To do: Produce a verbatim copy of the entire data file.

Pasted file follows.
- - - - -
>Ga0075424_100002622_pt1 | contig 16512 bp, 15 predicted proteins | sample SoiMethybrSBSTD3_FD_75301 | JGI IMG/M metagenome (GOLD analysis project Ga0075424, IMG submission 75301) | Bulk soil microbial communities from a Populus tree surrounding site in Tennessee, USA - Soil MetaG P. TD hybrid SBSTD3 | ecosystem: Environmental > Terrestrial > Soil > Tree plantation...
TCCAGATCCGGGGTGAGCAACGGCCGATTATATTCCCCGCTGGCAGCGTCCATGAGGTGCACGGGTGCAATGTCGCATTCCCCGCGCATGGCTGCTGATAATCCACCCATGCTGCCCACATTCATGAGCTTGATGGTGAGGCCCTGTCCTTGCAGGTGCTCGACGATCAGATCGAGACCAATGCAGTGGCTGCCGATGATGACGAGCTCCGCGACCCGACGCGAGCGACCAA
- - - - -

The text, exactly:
>Ga0075424_100002622_pt1 | contig 16512 bp, 15 predicted proteins | sample SoiMethybrSBSTD3_FD_75301 | JGI IMG/M metagenome (GOLD analysis project Ga0075424, IMG submission 75301) | Bulk soil microbial communities from a Populus tree surrounding site in Tennessee, USA - Soil MetaG P. TD hybrid SBSTD3 | ecosystem: Environmental > Terrestrial > Soil > Tree plantation...
TCCAGATCCGGGGTGAGCAACGGCCGATTATATTCCCCGCTGGCAGCGTCCATGAGGTGCACGGGTGCAATGTCGCATTCCCCGCGCATGGCTGCTGATAATCCACCCATGCTGCCCACATTCATGAGCTTGATGGTGAGGCCCTGTCCTTGCAGGTGCTCGACGATCAGATCGAGACCAATGCAGTGGCTGCCGATGATGACGAGCTCCGCGACCCGACGCGAGCGACCAA